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Servicemembers Get Free National Depression Screening Day Evaluations

Gerry J. Gilmore American Forces Press Service

WASHINGTON, Oct. 10, 2008 –

Servicemembers, retirees and their family members are getting free, anonymous screenings for depression and other mental-health-related issues at military bases nationwide during National Screening for Depression Day today.

National Depression Screening Day is an annual program run by a nonprofit organization called Screening for Mental Health, U.S. Public Health Service Capt. Mark Paris said during a recent interview with the Pentagon Channel.

The organization manages a special program for the Defense Department called the Mental Health Self-Assessment program, Paris said, providing materials and information and offering free mental-health assessments at military health fairs.

“It’s anonymous. You’re not writing your name or telling anybody who you are,” Paris said. “You have that privacy, which is very important to our servicemembers.”

Servicemembers fill out an assessment form, which is scored on site, Paris said. If there is an issue, he said, the person conducting the assessment recommends that the servicemember seek help at resources such as on- or off-base treatment facilities, the Military OneSource Web site and others.

Evaluations also are available, he said, for post-traumatic stress disorder, alcohol and drug problems, anxiety and other maladies.

The evaluation program is especially useful, Paris said, for servicemembers returning from deployments in Afghanistan or Iraq, who may experience stress-related symptoms of depression, post-traumatic stress disorder or other mental health-related issues.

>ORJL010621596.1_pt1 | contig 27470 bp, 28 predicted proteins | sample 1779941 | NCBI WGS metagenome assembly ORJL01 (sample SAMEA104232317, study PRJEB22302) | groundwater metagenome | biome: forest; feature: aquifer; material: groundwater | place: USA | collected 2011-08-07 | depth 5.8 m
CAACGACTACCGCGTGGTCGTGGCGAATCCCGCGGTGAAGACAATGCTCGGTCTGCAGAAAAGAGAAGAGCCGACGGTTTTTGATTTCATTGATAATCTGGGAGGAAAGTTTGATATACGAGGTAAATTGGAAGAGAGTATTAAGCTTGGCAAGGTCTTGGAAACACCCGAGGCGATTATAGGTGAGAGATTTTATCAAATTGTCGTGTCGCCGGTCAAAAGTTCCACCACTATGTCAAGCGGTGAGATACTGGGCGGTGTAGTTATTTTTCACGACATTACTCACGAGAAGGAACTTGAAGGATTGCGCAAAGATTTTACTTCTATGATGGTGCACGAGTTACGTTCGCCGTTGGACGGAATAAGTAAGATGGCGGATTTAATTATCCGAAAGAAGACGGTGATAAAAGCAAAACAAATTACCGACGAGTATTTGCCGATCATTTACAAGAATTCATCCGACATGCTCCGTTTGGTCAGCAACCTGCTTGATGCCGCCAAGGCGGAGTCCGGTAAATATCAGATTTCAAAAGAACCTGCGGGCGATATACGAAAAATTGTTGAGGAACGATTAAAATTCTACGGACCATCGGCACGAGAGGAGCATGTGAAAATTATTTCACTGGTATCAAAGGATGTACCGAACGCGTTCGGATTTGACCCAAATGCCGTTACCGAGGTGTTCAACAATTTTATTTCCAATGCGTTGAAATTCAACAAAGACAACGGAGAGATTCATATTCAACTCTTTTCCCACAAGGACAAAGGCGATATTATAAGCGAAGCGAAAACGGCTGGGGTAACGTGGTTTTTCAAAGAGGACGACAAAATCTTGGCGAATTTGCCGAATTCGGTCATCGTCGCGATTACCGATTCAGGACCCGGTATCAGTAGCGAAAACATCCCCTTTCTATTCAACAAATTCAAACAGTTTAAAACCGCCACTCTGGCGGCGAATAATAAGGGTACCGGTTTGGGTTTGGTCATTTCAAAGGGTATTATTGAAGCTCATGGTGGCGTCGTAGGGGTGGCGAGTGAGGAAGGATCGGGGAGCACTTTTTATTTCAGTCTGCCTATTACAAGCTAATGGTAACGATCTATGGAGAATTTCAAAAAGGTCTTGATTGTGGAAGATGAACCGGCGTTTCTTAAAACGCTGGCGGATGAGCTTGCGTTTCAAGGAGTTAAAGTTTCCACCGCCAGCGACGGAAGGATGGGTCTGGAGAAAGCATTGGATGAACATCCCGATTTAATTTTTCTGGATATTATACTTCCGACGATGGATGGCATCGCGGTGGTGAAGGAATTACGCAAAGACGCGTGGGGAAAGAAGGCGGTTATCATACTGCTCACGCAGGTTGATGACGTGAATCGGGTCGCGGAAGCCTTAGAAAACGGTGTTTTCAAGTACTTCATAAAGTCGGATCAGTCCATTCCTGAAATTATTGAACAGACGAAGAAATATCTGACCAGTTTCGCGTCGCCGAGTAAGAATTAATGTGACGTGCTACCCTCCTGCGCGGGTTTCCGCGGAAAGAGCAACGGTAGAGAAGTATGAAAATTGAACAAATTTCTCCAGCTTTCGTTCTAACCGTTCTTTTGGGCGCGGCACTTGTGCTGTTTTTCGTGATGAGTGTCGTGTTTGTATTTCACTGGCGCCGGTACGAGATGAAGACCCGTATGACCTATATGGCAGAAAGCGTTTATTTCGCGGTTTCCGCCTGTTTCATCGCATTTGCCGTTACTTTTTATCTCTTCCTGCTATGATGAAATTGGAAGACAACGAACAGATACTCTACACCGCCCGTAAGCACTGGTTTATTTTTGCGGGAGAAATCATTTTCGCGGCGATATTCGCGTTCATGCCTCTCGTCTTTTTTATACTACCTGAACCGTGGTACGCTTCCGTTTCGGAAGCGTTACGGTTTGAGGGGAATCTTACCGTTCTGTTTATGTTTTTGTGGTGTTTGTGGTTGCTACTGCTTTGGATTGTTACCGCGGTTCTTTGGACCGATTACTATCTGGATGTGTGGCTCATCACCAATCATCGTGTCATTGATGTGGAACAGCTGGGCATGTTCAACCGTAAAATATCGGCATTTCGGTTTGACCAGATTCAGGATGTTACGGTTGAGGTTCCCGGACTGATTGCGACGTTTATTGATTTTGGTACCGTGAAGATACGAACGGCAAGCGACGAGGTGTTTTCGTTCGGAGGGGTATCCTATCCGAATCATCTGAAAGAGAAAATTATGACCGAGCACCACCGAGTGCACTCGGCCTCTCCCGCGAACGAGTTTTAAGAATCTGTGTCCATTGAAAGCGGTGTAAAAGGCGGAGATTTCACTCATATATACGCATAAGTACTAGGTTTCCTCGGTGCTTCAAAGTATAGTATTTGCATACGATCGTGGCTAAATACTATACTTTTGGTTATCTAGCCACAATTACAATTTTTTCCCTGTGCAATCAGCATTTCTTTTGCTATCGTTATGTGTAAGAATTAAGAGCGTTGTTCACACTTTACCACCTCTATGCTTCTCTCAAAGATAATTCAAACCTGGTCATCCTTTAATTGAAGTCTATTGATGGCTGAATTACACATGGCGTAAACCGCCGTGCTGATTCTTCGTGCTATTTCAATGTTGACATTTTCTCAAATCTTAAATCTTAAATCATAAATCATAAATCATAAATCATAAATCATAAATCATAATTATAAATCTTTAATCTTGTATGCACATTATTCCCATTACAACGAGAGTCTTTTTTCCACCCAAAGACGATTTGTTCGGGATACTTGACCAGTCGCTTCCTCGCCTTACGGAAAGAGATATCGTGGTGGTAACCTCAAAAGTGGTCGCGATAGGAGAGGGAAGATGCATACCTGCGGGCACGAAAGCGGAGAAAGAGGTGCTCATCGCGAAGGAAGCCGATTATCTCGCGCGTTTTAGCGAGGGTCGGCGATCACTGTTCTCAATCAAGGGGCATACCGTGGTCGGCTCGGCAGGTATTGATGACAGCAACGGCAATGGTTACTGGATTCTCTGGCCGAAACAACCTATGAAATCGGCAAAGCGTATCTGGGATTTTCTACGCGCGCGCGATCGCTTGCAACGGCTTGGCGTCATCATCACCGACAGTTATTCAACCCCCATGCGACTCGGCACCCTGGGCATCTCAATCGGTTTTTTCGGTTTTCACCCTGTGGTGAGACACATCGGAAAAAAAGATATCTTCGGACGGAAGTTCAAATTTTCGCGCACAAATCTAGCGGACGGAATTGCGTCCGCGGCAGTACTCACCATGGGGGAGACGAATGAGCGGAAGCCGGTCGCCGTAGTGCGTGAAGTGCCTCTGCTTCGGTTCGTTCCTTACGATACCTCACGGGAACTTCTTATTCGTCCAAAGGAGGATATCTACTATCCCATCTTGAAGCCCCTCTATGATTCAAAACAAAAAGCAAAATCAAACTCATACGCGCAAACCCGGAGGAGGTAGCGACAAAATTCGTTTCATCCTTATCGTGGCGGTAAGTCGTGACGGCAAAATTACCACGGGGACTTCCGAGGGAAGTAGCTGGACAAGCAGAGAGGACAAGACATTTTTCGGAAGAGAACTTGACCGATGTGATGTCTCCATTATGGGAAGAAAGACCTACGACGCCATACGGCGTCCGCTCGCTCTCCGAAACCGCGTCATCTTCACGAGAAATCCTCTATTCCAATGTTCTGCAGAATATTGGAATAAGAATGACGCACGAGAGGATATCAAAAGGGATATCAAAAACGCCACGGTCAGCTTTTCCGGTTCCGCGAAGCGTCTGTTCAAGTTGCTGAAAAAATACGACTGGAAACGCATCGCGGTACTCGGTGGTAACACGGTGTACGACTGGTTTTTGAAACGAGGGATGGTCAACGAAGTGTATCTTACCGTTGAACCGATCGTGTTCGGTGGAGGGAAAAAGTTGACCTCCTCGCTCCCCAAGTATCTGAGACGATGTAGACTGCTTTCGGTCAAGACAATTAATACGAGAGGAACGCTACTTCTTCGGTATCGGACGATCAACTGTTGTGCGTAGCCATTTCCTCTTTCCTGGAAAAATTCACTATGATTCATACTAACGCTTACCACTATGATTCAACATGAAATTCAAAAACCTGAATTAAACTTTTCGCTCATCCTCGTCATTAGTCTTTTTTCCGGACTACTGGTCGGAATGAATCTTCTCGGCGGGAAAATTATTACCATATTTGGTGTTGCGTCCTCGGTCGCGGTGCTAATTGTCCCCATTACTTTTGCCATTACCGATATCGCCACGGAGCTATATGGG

“Some of those folks are going to have problems that are going to last for a little while, and then there’re going to go away on their own; that’s true, we believe, for most folks,” Paris said. “And some are going to have more of a problem.”

The screening takes just a few minutes, Paris said.

“You can answer honestly, because, again, nobody knows who you are,” he said. “And, you get pretty quick feedback.”

Paris cited “A Different Kind of Courage,” a DVD produced by the military that features interviews with military health care providers and senior enlisted and commissioned leaders, some of whom talk about how they experienced and confronted emotional difficulties that surfaced during the course of overseas deployments. The video, he said, is available for viewing online and also can be obtained at military health fairs.

“Nothing happened to their careers,” Paris said, describing the experiences of the military members featured in the video who experienced emotional issues and sought and obtained treatment.

The U.S. Public Health Service is a component of the Department of Health and Human Services. DoD and HHS announced on June 4 that they’d agreed to team up to expand the availability of mental health services for returning warfighters, their family members and military retirees.

As part of this agreement, mental health officers in the PHS’s commissioned corps are being attached to military medical treatment facilities across the United States to provide psychiatric care, counseling and family and group therapy for servicemembers, military retirees and family members.

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